The wasp-waisted lady in the above picture is Polaire, a French actress. She was famous for being quite ugly, but with her waist corseted down to a microscopic 14 inches, she was the belle of the ball. Achieving a waist like this was no simple feat (as explained in this post). To properly train their waists, a few fashion -conscious Victorian and Edwardian women didn’t just wear corsets in public; they wore them to bed, too!
“When the eventual size is decided upon, three pairs of corsets are made, one for ordinary wear, one for special occasions, and another for night wear.” –Wikipedia
During the 1890s and early 1900s, tight lacing became fashionable and some ladies opted to wear their corsets at night to achieve and maintain a smaller waist more quickly. But sleeping in a stiff day corset was uncomfy, making for a cranky Victorian socialite the next day. Night corsets had been around for decades, but they offered full coverage, similar to day corsets. Models, tight-lacers, or the fashionable elite needed a respite from the restraint of daily corsets in order to get a good night’s sleep while still looking pretty. To address this, turn of the century ladies turned to fashionable night corsets made of fine, fancy ribbon.
Ribbon Waist Cincher Corset, circa 1905
“The ribbon corset is made of pieces of ribbon, as opposed to fabric. In 1901, a simple pattern of silk ribbon, two bones, and a busk was available, allowing women to construct their own ribbon corsets.” –Wikipedia
These light waist cinchers were more like wide belts, serving to hug the figure rather than reduce it. This kept the waist from expanding too far– possibly undoing years worth of reduction work– while allowing the lady some breathing room. Ribbon corsets are also quite beautiful and were often made of fine embroidered silk or satin, elevating them beyond mere undergarments to lingerie status. I’m sure husbands appreciated the softness of ribbon just as much as their wives did!
Sultry silk satin ribbon corsets were worn in the boudoir while other made of sturdy cotton tape made sporting activities much easier. The minimal boning and flat profile also made a ribbon cincher easier to hide under filmy lawn dresses than a longer, fully-boned corset. By 1910, fashion began to turn away from the extreme hourglass to the Empire silhouette reminiscent of Regency fashions. The corset never really disappeared, though. Ladies who had trained their figures for their entire lives still used shapers to keep their waists trim well into the 1960s, until corsets were replaced by fashionable new girdles. These lovely corsettes, however, are still as beautiful as ever and are very, very wearable!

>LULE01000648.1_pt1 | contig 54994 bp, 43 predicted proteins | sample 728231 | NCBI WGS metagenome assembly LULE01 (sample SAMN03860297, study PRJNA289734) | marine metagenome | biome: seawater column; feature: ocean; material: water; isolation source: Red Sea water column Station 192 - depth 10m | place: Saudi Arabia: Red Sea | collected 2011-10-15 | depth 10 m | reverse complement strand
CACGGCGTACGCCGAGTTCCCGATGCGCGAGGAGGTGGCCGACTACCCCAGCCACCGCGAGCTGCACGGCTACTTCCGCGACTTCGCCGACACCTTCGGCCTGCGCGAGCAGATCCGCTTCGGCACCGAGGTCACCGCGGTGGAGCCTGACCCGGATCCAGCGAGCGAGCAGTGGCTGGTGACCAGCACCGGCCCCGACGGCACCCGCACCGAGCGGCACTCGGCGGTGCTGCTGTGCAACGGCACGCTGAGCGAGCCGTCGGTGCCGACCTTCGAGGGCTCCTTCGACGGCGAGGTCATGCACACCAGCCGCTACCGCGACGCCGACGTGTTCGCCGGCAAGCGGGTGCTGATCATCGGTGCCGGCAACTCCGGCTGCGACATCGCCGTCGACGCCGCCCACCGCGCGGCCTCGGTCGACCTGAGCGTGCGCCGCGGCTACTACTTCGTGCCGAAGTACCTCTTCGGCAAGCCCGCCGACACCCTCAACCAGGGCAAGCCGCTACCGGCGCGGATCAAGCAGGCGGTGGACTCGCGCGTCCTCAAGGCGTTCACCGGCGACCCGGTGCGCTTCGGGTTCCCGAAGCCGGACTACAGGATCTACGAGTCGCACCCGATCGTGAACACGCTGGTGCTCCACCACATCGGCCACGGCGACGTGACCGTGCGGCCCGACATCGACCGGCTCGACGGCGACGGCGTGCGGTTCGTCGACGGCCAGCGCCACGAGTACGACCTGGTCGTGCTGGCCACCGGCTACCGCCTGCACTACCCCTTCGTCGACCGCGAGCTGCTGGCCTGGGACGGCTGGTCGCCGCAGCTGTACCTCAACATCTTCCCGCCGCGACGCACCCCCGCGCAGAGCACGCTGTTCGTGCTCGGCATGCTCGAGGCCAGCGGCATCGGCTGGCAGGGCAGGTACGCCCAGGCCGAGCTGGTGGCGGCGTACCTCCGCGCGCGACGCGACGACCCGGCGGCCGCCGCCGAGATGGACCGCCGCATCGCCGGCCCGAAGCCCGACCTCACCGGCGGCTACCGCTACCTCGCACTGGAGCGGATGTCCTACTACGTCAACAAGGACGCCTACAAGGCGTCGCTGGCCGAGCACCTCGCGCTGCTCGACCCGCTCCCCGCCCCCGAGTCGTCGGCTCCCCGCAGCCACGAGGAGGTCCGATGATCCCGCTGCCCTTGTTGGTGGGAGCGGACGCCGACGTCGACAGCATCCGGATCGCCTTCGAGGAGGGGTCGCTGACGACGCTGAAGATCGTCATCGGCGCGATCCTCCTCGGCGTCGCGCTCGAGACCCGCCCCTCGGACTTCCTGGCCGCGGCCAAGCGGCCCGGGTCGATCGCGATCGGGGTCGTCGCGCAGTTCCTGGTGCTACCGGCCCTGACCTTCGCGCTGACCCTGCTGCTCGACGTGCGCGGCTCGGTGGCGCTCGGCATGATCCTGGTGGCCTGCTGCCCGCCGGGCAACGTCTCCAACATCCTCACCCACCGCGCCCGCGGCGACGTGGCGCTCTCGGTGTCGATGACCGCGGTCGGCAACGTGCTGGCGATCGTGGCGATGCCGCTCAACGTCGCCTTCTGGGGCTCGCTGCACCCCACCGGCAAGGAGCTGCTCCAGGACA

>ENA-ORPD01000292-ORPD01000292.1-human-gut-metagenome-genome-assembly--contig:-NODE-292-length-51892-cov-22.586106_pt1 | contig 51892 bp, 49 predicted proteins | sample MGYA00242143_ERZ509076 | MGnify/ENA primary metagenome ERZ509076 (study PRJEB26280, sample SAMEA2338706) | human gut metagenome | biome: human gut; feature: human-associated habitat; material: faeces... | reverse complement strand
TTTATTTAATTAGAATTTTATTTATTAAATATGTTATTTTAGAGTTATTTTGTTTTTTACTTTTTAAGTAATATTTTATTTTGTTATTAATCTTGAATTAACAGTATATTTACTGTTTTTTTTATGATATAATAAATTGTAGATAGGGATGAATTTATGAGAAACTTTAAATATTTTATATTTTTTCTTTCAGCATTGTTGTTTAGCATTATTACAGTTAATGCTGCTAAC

Sidney Eileen offers a comprehensive, step-by-intense-step on how to craft your own custom ribbon corset, just like Edwardian fashionistas did 100 years ago! You can find the 4 part tutorial here, with plenty of large pictures, to help you:
If sewing isn’t your forte, there are plenty of telented seamstresses that are making delightfully decadent ribbon corsets even as you read this! One fine corsetiere offering sturdy ribbon corsets is Desert Orchid Corsets. These fine creations feature heavy boning paired with soft satin ribbon to help keep your waist in check.
If you’re looking for something a little less constricting with a pop of personality, HoneyCoolerHandmade on Etsy makes lightly boned ribbon cinchers starting at $105.
Perfect for those times when you’re feeling a little saucy! Oops! My dress just happened to “accidentally” fall off. ;)
Find out more about tight lacing practices in the 19th and 20th Centuries in my post Wasp Waists: The Ultimate Thin